Smart Benefits: 5 Common Compliance Mistakes Employers Make
Monday, March 17, 2014
Some employers have difficulty staying abreast of all the rules while others don’t think certain laws apply to them because of their size. The result? Many employers overlook key regulations – risking financial penalties for non-compliance.
Here are five commonly missed requirements:
1. WRAP Plan Documents and Summary Plan Descriptions (SPDs). All employers, regardless of size and whether fully insured or self-funded, must create and maintain plan documents on file. These are not the same as the carrier master contracts, certificates of coverage or benefit plan descriptions – which don’t meet the requirements set forth by ERISA or DOL. Instead, employers must have a WRAP plan document and a summary plan description that bridge the gaps within the carrier documents, and allow filing of 5500s under one umbrella plan. The plan document must be made available to any employee who requests to review it, and the summary plan description must be distributed to all employees. And any material modifications to benefits must be captured in these documents and communicated to employees within required timeframes.
2. 5500 Filings . Any employer with 100 or more participants in a plan must file annual 5500 filings with the IRS. These filings show how much money is spent on insurance premium, how many participants are in a plan, and how much of the premium is paid to a broker or consultant, among other required information. This rule applies to each medical, dental, vision, life and disability plan that has more than 100 participants. Employers who are behind in filing can apply for the delinquent filers program, which carries reduced penalties and can help employers get up-to-date with compliance.
3. COBRA . For employers with more than 20 employees, COBRA applies for participants who lose medical and dental coverage. It also applies for Flexible Spending Accounts, Health Reimbursement Arrangements and even wellness programs, so these benefits may need to be offered to COBRA-eligible participants, too. The employer must calculate a COBRA working rate – increased by each benefit that applies – and provide it to the participant.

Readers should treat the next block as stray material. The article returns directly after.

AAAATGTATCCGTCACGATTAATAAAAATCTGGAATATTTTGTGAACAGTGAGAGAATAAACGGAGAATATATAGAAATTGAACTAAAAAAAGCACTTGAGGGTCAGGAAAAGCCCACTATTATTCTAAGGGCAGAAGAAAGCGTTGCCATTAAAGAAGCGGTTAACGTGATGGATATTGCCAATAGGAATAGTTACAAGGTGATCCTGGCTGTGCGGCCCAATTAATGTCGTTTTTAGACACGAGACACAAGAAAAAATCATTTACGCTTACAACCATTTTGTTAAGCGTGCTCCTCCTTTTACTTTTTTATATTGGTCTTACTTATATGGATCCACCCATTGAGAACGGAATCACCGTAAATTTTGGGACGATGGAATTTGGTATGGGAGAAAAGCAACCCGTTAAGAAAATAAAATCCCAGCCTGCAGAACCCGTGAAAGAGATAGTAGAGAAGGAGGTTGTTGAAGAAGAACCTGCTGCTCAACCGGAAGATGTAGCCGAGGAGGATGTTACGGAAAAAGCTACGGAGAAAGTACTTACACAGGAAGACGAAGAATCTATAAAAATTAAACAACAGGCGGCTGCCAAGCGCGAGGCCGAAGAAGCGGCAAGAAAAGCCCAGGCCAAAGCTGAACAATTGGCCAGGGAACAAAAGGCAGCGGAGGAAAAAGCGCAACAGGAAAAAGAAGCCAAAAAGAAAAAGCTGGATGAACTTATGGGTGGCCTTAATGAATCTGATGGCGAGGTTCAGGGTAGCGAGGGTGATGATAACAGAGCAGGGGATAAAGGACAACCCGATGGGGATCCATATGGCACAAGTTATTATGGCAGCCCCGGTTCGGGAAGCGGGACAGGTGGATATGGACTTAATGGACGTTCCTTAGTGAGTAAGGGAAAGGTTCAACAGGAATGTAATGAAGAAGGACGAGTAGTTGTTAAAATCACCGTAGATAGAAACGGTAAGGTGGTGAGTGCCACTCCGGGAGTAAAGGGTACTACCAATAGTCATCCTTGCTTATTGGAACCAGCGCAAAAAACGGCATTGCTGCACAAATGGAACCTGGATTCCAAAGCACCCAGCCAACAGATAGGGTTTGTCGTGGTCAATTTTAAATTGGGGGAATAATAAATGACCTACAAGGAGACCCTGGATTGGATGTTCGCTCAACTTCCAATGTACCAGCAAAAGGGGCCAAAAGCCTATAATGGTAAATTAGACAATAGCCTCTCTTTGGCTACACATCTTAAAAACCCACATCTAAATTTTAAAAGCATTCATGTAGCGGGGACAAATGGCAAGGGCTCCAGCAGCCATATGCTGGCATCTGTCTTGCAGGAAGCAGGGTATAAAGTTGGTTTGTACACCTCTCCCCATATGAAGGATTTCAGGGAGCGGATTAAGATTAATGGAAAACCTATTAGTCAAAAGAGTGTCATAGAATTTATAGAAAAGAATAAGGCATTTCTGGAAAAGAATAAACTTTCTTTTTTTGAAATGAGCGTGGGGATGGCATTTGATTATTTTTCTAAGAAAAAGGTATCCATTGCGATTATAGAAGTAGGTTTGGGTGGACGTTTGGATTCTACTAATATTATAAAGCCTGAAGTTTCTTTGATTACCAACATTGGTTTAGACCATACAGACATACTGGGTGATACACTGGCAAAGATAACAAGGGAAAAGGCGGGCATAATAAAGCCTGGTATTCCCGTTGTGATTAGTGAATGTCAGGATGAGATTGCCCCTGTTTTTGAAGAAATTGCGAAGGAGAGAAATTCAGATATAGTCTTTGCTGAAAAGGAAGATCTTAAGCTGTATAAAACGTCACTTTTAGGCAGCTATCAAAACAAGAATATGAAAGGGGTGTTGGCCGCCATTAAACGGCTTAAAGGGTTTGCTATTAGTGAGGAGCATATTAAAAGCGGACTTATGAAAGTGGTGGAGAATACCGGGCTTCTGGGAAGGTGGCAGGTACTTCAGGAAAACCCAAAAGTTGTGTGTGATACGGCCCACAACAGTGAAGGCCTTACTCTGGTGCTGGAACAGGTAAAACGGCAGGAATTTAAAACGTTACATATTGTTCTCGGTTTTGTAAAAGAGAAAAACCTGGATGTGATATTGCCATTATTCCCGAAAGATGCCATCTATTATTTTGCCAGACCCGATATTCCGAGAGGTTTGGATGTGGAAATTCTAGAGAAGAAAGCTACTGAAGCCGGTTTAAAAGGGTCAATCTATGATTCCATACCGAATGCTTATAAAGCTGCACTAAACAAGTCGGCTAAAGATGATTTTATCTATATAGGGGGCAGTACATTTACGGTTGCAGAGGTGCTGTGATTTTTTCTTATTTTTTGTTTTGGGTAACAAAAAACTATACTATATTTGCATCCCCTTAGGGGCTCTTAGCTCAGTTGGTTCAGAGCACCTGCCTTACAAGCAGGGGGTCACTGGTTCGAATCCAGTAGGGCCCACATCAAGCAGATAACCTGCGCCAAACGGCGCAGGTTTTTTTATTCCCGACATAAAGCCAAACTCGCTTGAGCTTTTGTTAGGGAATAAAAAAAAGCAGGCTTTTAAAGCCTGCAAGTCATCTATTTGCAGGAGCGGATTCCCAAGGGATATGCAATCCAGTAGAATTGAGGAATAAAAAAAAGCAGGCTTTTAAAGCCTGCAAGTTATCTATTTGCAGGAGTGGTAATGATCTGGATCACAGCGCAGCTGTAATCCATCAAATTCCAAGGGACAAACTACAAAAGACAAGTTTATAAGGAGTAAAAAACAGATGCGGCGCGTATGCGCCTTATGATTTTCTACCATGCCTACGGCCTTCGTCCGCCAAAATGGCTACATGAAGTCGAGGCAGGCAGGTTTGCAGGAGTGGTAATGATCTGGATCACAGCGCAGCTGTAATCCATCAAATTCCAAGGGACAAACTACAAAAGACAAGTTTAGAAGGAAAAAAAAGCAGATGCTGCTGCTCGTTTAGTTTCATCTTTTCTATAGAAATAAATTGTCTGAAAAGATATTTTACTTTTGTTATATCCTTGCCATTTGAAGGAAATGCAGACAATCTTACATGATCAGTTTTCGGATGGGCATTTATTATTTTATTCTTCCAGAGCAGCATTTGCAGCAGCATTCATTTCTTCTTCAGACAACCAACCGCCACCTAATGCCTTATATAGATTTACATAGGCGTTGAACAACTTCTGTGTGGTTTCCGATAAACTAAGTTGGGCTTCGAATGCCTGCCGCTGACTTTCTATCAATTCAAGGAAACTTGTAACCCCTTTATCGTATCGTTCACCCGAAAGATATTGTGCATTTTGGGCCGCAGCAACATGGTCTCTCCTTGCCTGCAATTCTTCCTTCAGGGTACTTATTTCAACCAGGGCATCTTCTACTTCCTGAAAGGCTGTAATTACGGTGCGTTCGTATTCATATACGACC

4. Annual Discrimination Testing. Annual discrimination testing must be done for Cafeteria 125 plans, including medical and dependent care Flexible Spending Accounts, Health Reimbursement Arrangements and premium-only plans, to show that higher wage earners and key employees are not receiving special treatment in these areas, and lower wage employees are not be discriminated against on the basis of accessing these benefits.
5. Health Insurance Market Place Exchange Notice . While most employers knew this initial notice needed to be distributed to employees by October 1, 2013, in preparation for the new state and federal healthcare exchanges that opened January 1, 2014, many employers don’t realize that this is an annual requirement. That means the notice needs to be distributed by October 1st each year going forward.
Employers shouldn’t take risks when it comes to benefits compliance. To ensure they’re meeting the requirements, they should seek guidance from attorneys or benefit advisors, or perform proactive compliance audits to check for areas where help is needed. That way, employers can address issues and be prepared in case of a DOL audit.
Related Slideshow: Massachusetts Emergency Care Report Card
The American College of Emergency Physicians released America's Emergency Care Environment report for 2014 in January, issuing report cards for each state in the U.S. Massachusetts ranked second overall - see the Bay State's report card grades and highlights in the slides below.
Access to Emergency Care Highlights
* Board-certified emergency physicians per 100,000 population: 14.2
* Emergency physicians per 100,000 population: 19.7
* Neurosurgeons per 100,000 population: 2.6
* Orthopedists and hand surgeon specialists per 100,000 population: 12.7
* Plastic surgeons per 100,000 population: 3.3
Quality + Safety Environment Highlights
* Funding for quality improvement within the EMS system: No
* Funded state EMS medical director: Yes
* Emergency medicine residents per 1 million population: 33.1
* Adverse event reporting required: Yes
* Percent of counties with E-911 capability: 100%
Disaster Preparedness Highlights
* Per capita federal disaster preparedness funds: $6.54
* ESF-8 plan shared with all EMS and essential hospital personnel: Yes
* Emergency physician input into the state planning process: Yes
* Drills, exercises conducted with hospital personnel, equipment, facilities per hospital: 0.2
* Public health and emergency physician input during ESF-8 response: Yes
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